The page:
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Spring Book Picks 2015

Two local independent booksellers give us their picks for new reads of 2015. Scroll down for a complete list of books mentioned during today's show.


Top Picks:


“Eighty-three-year-old Etta Kinnick, a former schoolteacher, leaves her Saskatchewan farmhouse early one morning, intent on walking to the Atlantic Ocean, some 2,000 miles away. Her memory may be failing, but she knows she has always wanted to see “the water.” When he wakes, her husband, Otto, finds a goodbye note and a stack of cards with useful recipes. “I will try to remember to come back,” she has written. On her way, Etta passes her neighbor Russell’s house. Though Otto can endure Etta’s pilgrimage, taking up hobbies, writing letters he knows she may never receive and calming himself with her injunction not to worry, her old beau Russell cannot. An experienced tracker, he sets off in search of her.” – NYTimes

THE RUNAWAY'S GOLD By Emilie Christie Burack

“The year is 1842, and thirteen-year-old Christopher Robertson and his family are struggling to survive in Shetland, a cluster of islands off the northern coast of Scotland.  Poverty, hunger, and being in debt are all they've known, until an unexpected twist of fate changes Christopher's life forever.”

JUST MERCY By Bryan Stevenson

“A searing, moving and infuriating memoir . . . Bryan Stevenson may, indeed, be America’s Mandela. For decades he has fought judges, prosecutors and police on behalf of those who are impoverished, black or both. . . . Injustice is easy not to notice when it affects people different from ourselves; that helps explain the obliviousness of our own generation to inequity today. We need to wake up. And that is why we need a Mandela in this country.” The New York Times


“Winner of the 2014 Nicholas Schaffner Award for Music in Literature. In this series of poems responding to Johann Sebastian Bach's spectacular "Goldberg Variations," New Hampshire State Poet Laureate Alice B. Fogel has paid homage to a 274-year-old masterpiece and, with the theme of spirit and embodiment that music-and life itself-evoke, has rendered from it a luminous new interpretation.” – Schaffner Press

WORLD GONE BY By Dennis Lehane

“Dennis Lehane, the New York Times bestselling author of The Given Day and Live by Night, returns with a psychologically and morally complex novel of blood, crime, passion, and vengeance, set in Cuba and Ybor City, Florida, during World War II, in which Joe Coughlin must confront the cost of his criminal past and present.” - HarperCollins

Books Mentioned During The Show:

  • Anne Tyler, Spool of Blue Thread: later in the arc of her career, still successful with a new bestseller
    • Anita Diamant – another longtime author with a new book
  • Mary Doria Russell, Epitaph: career started with The Sparrow, about a missionary to outer space. She’s also written about the Jewish community in Northern Italy during WWII and coming of age novel in Egypt. Now, two books about Doc Holliday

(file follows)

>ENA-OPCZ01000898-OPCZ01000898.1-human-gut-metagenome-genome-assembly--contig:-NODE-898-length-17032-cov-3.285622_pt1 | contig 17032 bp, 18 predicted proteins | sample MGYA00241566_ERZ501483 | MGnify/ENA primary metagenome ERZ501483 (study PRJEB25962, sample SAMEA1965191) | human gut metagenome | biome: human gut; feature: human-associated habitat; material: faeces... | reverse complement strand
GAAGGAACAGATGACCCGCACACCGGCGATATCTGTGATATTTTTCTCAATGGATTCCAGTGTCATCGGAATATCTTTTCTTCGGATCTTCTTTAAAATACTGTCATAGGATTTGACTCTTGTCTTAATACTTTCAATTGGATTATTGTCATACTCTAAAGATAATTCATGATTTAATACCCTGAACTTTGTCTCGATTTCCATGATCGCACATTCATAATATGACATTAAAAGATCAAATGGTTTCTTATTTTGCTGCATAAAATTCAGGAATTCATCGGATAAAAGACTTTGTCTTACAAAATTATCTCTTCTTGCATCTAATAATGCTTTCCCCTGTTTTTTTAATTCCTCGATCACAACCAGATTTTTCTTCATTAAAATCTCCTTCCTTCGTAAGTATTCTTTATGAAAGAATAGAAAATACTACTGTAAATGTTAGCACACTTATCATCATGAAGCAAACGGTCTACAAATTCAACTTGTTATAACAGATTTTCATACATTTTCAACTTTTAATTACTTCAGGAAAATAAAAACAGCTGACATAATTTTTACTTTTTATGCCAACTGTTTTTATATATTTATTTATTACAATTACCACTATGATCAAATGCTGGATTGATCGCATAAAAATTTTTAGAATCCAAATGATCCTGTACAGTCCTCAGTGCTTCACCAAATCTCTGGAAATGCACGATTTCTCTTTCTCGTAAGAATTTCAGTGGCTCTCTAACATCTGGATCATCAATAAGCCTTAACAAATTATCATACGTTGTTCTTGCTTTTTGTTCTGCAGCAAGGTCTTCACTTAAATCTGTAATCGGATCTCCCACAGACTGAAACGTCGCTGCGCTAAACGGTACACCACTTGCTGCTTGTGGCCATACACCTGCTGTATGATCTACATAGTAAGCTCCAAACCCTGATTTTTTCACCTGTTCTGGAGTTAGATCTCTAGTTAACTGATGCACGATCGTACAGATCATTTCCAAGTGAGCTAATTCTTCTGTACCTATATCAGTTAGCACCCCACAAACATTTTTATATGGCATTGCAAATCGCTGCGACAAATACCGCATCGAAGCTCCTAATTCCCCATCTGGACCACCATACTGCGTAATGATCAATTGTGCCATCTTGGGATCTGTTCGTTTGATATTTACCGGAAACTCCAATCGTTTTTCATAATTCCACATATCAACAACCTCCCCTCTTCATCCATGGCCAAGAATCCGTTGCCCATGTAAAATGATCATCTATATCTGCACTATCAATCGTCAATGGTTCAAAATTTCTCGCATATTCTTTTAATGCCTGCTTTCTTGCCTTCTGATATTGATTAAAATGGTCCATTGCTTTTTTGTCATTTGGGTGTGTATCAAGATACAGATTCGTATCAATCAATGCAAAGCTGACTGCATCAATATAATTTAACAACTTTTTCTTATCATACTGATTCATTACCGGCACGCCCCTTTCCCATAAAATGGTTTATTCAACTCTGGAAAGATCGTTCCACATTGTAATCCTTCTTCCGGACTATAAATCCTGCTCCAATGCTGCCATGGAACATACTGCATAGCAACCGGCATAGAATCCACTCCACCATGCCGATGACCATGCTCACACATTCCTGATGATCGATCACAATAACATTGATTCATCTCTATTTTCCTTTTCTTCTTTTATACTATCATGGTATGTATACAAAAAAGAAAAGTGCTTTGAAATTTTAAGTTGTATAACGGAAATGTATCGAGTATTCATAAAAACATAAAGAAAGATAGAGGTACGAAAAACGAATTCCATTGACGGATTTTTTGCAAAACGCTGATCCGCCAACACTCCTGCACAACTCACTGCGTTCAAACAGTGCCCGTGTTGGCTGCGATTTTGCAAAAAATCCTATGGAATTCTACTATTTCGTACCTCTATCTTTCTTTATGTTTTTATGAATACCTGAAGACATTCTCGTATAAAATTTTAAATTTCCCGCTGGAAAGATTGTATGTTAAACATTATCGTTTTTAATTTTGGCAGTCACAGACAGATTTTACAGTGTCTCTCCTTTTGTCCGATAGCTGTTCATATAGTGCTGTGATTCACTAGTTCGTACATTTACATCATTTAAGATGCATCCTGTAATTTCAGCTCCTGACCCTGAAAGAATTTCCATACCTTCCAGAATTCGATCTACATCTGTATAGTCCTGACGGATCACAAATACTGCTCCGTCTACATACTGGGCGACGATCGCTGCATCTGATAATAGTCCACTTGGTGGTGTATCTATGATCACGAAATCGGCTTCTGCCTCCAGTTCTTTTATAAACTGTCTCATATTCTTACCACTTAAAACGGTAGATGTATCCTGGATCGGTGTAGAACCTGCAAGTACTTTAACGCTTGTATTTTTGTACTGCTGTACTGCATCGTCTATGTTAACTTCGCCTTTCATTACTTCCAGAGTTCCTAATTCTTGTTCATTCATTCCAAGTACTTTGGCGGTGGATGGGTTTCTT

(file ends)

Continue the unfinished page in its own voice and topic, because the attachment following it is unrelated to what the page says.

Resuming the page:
• Dennis Lehane, World Gone By: last book in trilogy, follows a character from Boston to Tampa; we’ve seen this author go from pulp detective novelist to the modern masterpiece Mystic River.

Local authors:

NH poets:

  • Alice Fogel, Interval: NH’s Poet Laureate, new book of poems is about the experience of listening to Bach’s Goldberg Variations
  • Charles Simic, The Lunatic (April 7th): new book of poems
    • Life of Images (April 7th): greatest hits of essays, with 5 new essays


  • Robert Middlekauff, Washington's Revolution: The Making of America's First Leader: about Washington’s early career, trying to tame his tempestuous nature to become a leader
  • David S. Heidler and Jeanne T. Heidler, Washington's Circle: The Creation of the President: about Washington’s circle of rivals at the beginning of the nation
  • Erik Larson, Dead Wake: about the sinking of Lusitania 100 years ago this year; Larson tells not just the facts, but stories about the people involved
  • Mark Harris, Five Came Back: for fans of ‘Unbroken’, a story of Hollywood producers during WWII who joined the war effort, produced propaganda films,  filmed liberation of Dachau
  • Mara Rockliff, Gingerbread for Liberty: for younger readers; about how a German baker helped win the American revolution


  • Candidate manifestos: Clinton, Rubio, Walker
  • Martin Frost and Tom Davis, The Partisan Divide: Congress in Crisis: coming to Gibson's later this year
  • Robert D. Putnam, Our Kids: The American Dream in Crisis: based on research about changes since the 50's in community support for kids, and how that contributes to an ‘opportunity gap’
  • Bryan Stevenson, Just Mercy: ‘America’s Nelson Mandela’ – writes about inequities in US justice system, spoke in Exeter
  • Barney Frank, Frank: disheveled, combative politician, now retired; interesting story of his rise to prominence
  • David Axelrod, Believer: Chicago politics, origins of Obama campaign

Listener recommendations:

New fiction:

  • David Vann, Aquarium: great writer most Americans haven’t heard of yet, more well-known abroad; Aquarium is a hard-driving, intense family drama about 12 year of girl in family in crisis.
  • Jane Smiley, Some Luck from late last year; Early Warning is coming on April 28: both are in a series following one Iowa farm family across a century
  • Emma Hooper, Etta And Otto And Russell And James: old-fashioned love story, friendship between people and animals, unusual and lovely, Canadian sensibility
  • Pasi Ilmari Jaaskelainen , The Rabbit Back Literature Society: atmospheric mystery, translated from Finnish
  • Helen McDonald, H is for Hawk: memoir of a poet & naturalist grieving for her father who decides to adopt a hawk and train it



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